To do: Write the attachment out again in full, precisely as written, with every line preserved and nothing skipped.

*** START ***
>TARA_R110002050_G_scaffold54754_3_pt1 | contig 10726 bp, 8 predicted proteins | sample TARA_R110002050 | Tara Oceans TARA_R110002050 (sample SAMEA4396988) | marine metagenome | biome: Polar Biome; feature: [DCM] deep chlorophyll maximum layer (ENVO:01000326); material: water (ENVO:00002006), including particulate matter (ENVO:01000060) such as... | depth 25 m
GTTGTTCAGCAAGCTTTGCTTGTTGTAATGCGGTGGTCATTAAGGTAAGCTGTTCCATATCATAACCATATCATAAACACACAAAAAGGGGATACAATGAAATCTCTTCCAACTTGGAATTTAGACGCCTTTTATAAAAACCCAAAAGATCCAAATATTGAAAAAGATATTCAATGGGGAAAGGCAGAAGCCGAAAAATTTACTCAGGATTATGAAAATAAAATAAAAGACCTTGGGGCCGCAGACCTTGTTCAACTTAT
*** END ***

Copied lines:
>TARA_R110002050_G_scaffold54754_3_pt1 | contig 10726 bp, 8 predicted proteins | sample TARA_R110002050 | Tara Oceans TARA_R110002050 (sample SAMEA4396988) | marine metagenome | biome: Polar Biome; feature: [DCM] deep chlorophyll maximum layer (ENVO:01000326); material: water (ENVO:00002006), including particulate matter (ENVO:01000060) such as... | depth 25 m
GTTGTTCAGCAAGCTTTGCTTGTTGTAATGCGGTGGTCATTAAGGTAAGCTGTTCCATATCATAACCATATCATAAACACACAAAAAGGGGATACAATGAAATCTCTTCCAACTTGGAATTTAGACGCCTTTTATAAAAACCCAAAAGATCCAAATATTGAAAAAGATATTCAATGGGGAAAGGCAGAAGCCGAAAAATTTACTCAGGATTATGAAAATAAAATAAAAGACCTTGGGGCCGCAGACCTTGTTCAACTTAT